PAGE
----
Use this URL to cite or link to this record in EThOS: http://ethos.bl.uk/OrderDetails.do?uin=uk.bl.ethos.479073
Title: Exploring readiness for online learning
Author: Greener, Susan Linda
ISNI:       0000 0000 3822 0261
Awarding Body: University of Brighton
Current Institution: University of Brighton
Date of Award: 2008
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Abstract:
This research set out to discover why some Higher Education (HE) students adapted very quickly to online environments and showed excellent learning behaviours and outcomes, while others found many barriers to the same activity. Given the rapid spread of virtual learning environments (VLEs) in HE Institutions, HE teachers need clear ideas about how to prepare and support learners in these environments. If individual differences among students could be identified, which affected “readiness” for learning online, then this information could be used to develop appropriate support and prevent such differences working to disadvantage groups of students. The project explored the perspectives of a group of HE teachers who could speak from experience as 'early adopters' of VLEs for pedagogic purposes, in order to discuss the 'readiness' of students for learning in an online context. Research questions focussed on how teachers could manage transition and integration of online technologies within HE, and how they could identify variations in students' approaches to the technologies and mediate the less successful ones. A grounded analysis method was applied to transcripts of interviews with HE teachers with experience and enthusiasm for integrating online and face-to-face teaching and learning. The 'constant comparative' method was used to fragment the data and develop categories of ideas in relation to the research questions. The findings confirmed differences between traditional and online teaching and learning, affecting the approach of both teacher and student, but gave no support to the concept of 'readiness'. Conclusions focussed on the process of preparing students for learning with online technologies. Further outcomes related to the changing teacher's role and the impact of teachers' beliefs on the design and integration of online technologies. Detailed suggestions were produced for appropriate learner induction to enable a more positive engagement with online technologies. The potential plasticity of the online learning space is shown to offer opportunities for supporting diverse learning approaches.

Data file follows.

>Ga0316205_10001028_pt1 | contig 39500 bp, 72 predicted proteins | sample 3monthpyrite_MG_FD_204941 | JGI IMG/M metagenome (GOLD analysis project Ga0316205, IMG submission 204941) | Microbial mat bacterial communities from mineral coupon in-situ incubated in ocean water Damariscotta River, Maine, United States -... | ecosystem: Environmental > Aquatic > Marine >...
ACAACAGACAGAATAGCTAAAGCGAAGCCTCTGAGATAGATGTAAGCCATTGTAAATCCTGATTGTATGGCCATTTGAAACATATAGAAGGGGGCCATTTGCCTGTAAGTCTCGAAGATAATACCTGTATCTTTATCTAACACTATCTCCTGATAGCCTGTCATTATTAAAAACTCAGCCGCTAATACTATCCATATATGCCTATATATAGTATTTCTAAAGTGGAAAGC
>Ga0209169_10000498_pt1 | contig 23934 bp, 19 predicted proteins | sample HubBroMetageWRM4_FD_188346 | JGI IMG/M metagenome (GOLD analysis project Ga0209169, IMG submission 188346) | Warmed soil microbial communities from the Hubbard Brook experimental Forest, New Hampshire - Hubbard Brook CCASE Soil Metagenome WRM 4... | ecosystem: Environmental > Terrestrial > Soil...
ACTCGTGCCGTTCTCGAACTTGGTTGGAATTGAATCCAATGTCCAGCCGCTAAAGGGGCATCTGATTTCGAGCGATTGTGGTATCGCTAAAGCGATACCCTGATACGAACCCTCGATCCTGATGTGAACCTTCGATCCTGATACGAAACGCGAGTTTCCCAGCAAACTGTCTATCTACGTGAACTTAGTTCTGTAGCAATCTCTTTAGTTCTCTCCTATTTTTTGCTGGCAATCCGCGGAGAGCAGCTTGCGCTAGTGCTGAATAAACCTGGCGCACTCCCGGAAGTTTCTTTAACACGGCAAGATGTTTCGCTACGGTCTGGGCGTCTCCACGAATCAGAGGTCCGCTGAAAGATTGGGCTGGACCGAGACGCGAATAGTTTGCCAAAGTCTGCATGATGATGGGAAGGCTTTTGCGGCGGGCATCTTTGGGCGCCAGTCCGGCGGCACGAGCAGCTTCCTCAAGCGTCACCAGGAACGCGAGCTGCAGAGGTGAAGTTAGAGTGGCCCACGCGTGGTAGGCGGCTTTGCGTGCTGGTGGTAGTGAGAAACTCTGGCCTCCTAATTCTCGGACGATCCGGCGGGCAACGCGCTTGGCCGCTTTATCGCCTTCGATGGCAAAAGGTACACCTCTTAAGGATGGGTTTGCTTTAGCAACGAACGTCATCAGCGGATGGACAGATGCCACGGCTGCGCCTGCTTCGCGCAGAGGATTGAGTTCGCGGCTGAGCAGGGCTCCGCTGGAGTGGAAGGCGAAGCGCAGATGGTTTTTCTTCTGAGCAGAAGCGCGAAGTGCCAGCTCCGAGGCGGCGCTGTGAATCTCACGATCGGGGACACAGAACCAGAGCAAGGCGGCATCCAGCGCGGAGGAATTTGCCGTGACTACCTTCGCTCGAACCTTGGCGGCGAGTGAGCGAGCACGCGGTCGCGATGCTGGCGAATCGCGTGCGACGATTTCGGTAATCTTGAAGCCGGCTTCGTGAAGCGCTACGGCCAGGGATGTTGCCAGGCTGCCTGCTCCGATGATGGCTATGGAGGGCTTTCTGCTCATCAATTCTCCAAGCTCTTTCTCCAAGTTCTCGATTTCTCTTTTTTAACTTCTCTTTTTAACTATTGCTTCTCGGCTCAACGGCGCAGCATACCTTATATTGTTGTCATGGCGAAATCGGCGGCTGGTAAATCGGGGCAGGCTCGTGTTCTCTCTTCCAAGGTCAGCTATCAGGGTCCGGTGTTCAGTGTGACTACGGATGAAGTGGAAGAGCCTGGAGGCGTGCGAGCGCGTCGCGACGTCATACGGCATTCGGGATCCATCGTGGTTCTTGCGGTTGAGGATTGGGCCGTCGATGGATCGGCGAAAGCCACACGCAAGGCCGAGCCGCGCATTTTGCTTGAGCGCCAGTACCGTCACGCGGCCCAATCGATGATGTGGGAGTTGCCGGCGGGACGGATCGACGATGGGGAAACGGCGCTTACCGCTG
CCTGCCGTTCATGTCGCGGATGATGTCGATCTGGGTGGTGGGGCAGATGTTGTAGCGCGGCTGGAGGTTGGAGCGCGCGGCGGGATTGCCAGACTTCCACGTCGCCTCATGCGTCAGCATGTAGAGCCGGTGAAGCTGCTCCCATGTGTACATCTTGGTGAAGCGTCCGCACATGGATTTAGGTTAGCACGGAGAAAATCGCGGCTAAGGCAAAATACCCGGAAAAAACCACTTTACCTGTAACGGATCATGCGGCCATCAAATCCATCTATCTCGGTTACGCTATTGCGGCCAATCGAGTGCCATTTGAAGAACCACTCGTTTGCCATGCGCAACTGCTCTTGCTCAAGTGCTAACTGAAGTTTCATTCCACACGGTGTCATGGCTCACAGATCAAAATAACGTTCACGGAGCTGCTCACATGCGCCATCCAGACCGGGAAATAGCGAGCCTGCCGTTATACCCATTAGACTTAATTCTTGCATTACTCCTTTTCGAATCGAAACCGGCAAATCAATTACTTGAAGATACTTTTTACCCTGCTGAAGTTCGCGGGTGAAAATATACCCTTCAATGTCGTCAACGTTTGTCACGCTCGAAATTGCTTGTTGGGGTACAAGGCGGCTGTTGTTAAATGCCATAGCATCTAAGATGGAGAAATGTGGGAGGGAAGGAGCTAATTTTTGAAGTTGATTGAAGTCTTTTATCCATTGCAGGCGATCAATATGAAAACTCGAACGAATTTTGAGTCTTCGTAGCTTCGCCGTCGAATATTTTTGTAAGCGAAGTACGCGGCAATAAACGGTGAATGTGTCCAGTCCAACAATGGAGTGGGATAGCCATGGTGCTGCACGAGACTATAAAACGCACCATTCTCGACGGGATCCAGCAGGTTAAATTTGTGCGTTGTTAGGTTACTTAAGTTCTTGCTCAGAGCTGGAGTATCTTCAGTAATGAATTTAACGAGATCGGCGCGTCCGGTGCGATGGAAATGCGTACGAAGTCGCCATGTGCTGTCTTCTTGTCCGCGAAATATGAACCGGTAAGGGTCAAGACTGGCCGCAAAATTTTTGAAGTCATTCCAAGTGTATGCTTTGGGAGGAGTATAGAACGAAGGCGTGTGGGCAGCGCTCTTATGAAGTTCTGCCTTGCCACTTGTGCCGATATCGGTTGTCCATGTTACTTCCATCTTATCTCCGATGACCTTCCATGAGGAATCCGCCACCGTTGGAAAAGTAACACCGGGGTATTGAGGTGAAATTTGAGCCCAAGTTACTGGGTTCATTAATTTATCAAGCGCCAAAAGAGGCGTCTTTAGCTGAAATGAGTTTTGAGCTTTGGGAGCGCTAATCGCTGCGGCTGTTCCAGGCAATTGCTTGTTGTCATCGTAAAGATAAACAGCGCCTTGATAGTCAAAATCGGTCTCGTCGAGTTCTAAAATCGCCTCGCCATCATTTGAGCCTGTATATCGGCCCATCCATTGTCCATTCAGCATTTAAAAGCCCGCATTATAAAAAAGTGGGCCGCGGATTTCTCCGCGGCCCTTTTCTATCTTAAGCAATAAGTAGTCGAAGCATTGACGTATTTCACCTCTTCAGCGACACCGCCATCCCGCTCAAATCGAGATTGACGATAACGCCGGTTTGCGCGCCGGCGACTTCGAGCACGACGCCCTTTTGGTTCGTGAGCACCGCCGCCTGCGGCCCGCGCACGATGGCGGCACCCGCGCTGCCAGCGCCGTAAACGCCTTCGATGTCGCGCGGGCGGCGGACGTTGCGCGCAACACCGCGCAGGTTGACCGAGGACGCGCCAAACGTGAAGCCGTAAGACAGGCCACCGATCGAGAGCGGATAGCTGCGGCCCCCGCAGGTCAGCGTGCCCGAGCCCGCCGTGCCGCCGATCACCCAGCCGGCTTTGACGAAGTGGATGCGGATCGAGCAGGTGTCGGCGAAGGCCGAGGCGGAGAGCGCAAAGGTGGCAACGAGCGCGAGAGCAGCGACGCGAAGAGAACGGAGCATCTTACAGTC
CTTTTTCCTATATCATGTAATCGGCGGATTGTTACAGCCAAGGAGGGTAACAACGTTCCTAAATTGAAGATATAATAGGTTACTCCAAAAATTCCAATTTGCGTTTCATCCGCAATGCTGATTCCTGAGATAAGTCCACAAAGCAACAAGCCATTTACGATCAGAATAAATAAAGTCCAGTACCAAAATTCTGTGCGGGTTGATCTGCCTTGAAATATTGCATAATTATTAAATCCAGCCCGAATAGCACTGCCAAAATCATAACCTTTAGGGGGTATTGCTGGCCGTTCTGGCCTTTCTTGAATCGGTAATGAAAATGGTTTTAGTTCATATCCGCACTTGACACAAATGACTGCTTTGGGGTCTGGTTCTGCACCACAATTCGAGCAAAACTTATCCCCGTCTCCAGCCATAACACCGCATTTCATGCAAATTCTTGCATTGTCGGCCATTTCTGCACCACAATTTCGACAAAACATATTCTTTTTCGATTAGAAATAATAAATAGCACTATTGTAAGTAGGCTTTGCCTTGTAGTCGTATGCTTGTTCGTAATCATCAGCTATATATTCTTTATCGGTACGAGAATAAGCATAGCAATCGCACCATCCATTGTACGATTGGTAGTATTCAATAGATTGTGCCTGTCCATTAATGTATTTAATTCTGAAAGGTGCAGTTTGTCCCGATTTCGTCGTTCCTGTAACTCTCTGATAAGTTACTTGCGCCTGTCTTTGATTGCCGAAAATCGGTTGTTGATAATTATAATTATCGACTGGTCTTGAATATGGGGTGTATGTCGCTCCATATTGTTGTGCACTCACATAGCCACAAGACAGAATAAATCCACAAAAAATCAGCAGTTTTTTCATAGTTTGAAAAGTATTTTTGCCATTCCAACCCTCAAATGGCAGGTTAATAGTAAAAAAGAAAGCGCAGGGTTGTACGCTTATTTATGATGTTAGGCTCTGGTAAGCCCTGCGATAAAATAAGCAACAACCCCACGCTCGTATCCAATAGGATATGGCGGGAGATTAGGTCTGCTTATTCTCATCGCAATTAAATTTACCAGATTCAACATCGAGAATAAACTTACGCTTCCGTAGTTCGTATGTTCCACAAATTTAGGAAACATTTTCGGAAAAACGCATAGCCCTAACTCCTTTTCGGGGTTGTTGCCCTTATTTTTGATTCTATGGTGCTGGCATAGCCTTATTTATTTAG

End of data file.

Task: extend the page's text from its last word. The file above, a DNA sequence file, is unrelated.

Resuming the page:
Supervisor: Not available Sponsor: Not available
Qualification Name: Thesis (Ed.D.) Qualification Level: Doctoral
EThOS ID: uk.bl.ethos.479073  DOI: Not available
Keywords: X300 Education Studies
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